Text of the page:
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|I do see your point though
Written by Jenny Allan
(10/7/2005 6:36 p.m.)
in consequence of the missive, Fever of admiration + a fool indeed = a dead young lady!, penned by Robbin
"My first wish for all whom I am interested in, is that they should be firm. If Louisa Musgrove would be beautiful and happy in her November of life, she will cherish all her present powers of mind.”
You COULD construe November of life, as a reference to marraige, especially when combined with that "all whom I am interested in" comment. He is very, very careless. It's especially maddening, because, again, I think he isn't doing it on purpose, and he's letting his feelings for Anne make him say these things. It's almost as if he's desparately trying to convince himself that Louisa is better than Anne and that Louisa is the girl to be preferred over Henrietta. That he's saying things aloud, infront of Louisa is just incredibly irresponsible, now that I think of it.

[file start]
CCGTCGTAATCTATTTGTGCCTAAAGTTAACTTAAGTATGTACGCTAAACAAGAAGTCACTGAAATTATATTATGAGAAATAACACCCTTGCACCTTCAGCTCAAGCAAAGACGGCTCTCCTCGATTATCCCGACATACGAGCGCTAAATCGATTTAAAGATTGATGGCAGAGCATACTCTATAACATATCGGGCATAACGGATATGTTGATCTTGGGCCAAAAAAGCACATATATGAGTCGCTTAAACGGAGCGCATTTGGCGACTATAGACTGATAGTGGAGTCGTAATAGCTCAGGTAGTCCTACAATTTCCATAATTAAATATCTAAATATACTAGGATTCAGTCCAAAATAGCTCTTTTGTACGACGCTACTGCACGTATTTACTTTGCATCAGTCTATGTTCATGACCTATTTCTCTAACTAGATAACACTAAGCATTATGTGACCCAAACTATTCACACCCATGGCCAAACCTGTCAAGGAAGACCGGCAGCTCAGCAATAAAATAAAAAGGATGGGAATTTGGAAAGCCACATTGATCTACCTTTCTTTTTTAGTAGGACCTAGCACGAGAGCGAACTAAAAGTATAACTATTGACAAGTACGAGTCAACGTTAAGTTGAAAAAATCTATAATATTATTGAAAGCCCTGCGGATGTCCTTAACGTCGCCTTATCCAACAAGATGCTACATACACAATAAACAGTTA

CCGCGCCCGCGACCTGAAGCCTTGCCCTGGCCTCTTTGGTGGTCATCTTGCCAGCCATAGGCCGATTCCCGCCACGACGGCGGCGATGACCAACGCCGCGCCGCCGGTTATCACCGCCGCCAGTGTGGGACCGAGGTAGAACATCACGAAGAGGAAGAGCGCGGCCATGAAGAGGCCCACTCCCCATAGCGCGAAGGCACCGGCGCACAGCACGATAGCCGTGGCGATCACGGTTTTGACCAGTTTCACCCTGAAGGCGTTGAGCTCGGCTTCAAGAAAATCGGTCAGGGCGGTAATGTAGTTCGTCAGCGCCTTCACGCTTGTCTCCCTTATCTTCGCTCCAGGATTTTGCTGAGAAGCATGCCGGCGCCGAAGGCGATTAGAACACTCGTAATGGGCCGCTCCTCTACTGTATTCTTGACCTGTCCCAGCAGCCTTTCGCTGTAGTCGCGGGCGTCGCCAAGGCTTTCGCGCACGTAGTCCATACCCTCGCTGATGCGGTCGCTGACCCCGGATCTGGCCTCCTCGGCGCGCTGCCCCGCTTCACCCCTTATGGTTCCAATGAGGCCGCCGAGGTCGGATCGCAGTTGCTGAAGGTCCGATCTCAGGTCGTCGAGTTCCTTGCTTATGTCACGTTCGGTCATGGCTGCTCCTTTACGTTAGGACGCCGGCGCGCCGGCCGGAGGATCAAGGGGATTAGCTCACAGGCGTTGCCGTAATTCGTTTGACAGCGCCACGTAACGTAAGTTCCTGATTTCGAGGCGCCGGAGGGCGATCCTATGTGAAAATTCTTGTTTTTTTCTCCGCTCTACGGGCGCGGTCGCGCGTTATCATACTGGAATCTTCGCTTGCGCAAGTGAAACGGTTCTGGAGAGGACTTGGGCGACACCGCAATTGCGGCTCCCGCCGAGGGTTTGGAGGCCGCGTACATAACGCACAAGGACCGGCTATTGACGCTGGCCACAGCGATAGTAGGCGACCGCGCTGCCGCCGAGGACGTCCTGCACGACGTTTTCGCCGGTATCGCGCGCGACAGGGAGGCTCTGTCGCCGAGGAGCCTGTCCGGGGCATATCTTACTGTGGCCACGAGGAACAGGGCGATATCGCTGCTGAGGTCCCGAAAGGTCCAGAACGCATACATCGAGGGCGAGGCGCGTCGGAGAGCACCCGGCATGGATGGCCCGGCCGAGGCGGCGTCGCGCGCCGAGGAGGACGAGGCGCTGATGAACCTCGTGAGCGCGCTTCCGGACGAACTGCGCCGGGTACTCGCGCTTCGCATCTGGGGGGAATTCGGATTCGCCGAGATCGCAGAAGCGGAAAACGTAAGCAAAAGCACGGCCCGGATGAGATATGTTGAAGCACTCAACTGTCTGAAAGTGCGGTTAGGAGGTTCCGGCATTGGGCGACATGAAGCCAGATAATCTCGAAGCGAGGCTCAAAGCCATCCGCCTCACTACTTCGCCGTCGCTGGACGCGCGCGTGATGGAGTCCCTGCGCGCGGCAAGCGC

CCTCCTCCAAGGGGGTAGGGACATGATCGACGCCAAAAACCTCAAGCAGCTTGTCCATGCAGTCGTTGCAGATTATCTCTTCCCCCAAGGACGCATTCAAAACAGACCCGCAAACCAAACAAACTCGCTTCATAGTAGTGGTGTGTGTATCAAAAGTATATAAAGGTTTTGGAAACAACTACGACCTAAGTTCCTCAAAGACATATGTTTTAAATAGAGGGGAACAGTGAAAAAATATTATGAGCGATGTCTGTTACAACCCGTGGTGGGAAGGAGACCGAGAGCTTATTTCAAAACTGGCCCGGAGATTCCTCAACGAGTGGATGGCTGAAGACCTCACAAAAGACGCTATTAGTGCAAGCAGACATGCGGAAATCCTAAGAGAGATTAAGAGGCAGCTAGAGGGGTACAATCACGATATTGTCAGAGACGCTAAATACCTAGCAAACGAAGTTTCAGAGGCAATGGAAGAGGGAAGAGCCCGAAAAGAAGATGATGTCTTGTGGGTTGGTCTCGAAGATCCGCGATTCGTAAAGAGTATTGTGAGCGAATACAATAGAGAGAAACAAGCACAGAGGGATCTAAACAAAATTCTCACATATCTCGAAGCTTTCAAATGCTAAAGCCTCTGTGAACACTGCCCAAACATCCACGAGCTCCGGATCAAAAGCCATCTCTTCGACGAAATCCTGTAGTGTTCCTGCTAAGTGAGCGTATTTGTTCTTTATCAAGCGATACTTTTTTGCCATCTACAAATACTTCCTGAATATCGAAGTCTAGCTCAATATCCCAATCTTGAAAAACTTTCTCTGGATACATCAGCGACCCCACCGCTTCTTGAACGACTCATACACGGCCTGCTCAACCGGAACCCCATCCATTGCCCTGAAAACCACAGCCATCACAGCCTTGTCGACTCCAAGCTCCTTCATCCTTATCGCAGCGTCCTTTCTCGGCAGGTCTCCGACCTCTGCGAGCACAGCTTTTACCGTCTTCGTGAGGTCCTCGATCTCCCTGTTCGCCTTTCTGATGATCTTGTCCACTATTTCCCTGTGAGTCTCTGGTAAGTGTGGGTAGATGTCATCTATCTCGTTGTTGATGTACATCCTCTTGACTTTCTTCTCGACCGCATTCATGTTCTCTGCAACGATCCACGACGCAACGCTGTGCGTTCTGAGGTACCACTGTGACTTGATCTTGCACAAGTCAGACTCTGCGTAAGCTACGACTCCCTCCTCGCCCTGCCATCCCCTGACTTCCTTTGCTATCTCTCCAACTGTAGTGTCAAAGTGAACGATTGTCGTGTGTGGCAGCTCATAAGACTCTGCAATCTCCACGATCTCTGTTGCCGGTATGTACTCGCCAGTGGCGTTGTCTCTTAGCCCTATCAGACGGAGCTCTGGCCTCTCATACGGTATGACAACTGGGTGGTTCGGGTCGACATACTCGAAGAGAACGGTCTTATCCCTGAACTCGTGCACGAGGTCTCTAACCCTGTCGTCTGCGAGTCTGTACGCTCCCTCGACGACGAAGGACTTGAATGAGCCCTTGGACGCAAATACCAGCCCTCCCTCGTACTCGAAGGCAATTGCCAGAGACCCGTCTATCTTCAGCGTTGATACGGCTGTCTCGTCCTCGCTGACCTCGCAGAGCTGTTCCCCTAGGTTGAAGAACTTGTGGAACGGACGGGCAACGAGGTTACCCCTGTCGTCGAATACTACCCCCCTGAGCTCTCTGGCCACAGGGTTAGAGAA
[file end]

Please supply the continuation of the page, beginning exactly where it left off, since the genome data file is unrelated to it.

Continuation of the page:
Also in the text there is the note, "he continued, with playful solemnity" that shows that he is not entirely serious during that speech. I don't think Louisa necessarily gets that.
I also have noted the unchaperoned walk in the morning in Lyme. I think that we don't know the circumstances of how that came about. Since Anne and Henrietta, their natural chaperones, had already gone off together, I guess they sort of fell in together. I don't see their unchaperoned walk as really being anything other than innocent, because Louisa is so quick to drop the idea to go to the shops. If either of them were keen to be alone together, I assume they would walk in two pairs and deliberately drop behind the others or outstrip them.
I agree though, I think it was allowed to go unnoticed because there was the expectation on the part of the Musgroves that an engagement would be announced soon.
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